, Volume 55, Issue 6, pp 417-419

Hormone replacement therapy increases serum 1,25-dihydroxyvitamin D: A 2-year prospective study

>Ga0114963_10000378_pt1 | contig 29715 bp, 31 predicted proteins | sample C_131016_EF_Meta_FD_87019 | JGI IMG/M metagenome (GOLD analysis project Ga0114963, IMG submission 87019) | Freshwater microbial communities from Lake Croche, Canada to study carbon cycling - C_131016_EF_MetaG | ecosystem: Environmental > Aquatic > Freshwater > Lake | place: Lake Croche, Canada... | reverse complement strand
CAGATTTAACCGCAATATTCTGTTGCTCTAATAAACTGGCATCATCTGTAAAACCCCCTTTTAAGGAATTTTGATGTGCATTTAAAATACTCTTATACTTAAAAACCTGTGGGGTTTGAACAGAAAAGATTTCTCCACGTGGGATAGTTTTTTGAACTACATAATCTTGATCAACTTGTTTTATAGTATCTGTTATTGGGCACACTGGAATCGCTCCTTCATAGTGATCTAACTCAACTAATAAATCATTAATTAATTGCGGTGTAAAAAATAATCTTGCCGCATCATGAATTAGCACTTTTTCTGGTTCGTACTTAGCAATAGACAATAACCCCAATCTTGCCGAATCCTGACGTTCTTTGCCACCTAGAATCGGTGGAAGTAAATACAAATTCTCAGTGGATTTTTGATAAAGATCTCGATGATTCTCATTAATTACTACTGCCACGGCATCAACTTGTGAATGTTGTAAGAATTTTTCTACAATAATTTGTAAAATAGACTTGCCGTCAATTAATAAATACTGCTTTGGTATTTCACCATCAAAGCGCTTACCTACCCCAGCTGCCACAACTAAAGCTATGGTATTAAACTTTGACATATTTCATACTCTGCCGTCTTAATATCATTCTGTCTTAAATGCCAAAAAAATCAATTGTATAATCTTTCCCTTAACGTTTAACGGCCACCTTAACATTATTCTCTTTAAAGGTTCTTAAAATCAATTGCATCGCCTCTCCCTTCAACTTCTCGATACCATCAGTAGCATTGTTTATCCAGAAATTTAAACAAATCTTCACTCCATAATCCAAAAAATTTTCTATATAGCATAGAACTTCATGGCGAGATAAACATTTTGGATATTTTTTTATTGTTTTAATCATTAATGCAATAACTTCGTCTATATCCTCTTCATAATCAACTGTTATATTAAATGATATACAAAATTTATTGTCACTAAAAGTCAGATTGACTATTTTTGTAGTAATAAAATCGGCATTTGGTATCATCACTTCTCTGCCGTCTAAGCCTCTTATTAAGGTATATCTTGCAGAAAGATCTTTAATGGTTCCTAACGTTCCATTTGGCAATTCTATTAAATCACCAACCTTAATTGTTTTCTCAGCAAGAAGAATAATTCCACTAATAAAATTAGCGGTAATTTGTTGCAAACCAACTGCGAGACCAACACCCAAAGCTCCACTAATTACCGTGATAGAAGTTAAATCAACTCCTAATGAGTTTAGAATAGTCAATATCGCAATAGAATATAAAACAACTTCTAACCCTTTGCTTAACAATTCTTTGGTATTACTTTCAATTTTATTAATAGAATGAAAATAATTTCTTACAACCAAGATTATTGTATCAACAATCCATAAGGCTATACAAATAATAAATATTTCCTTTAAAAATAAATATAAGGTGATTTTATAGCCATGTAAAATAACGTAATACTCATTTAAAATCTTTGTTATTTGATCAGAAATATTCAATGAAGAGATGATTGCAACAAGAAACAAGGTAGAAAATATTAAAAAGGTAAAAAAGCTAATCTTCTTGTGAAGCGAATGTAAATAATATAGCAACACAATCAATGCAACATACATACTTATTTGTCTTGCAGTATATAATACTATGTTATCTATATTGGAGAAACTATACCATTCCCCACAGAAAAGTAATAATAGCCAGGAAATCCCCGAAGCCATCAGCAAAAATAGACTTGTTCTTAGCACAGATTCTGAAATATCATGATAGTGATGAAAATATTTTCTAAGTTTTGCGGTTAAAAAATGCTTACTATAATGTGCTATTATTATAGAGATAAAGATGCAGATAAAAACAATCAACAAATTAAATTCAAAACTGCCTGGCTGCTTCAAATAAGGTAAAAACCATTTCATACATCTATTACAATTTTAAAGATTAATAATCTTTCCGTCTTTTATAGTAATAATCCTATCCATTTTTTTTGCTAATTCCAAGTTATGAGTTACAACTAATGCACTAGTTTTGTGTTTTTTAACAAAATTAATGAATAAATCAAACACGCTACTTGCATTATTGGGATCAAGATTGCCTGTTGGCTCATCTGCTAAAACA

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Osteoporosis is a common disorder in postmenopausal women, which is probably due to decreased ovarian function. Currently, hormone replacement therapy (HRT), involving administration of estrogen and progestogen, is successfully applied to reduce bone resorption. We studied the effect of HRT on 23 postmenopausal women. This consisted of a combination of 17β-estradiol and dydrogesterone, on the serum level of 1,25-dihydroxyvitamin D (1,25(OH)2D) after 0, 6, 12, and 24 months. We found mean serum concentrations (±SD) of 1,25(OH)2D of 130.5 pmol/liter (46.1), 152.7 pmol/liter (45.1), 170.8 pmol/liter (64.0), and 155.2 pmol/liter (59.7), respectively. The baseline values in these women were found to be significantly lower than those during therapy (P⩽0.005). No statistically significant differences were observed when comparing the estrogen-only phase with the combined estrogen-progestogen phase. It is concluded that HRT results in an increase in the serum 1,25(OH)2D concentration which lasts for at least 2 years. This increase may partly explain the preventive effect of HRT on osteoporosis. Purthermore, these results suggest that dydrogesterone does not influence the estrogen-induced changes in serum 1,25(OH)2D concentration.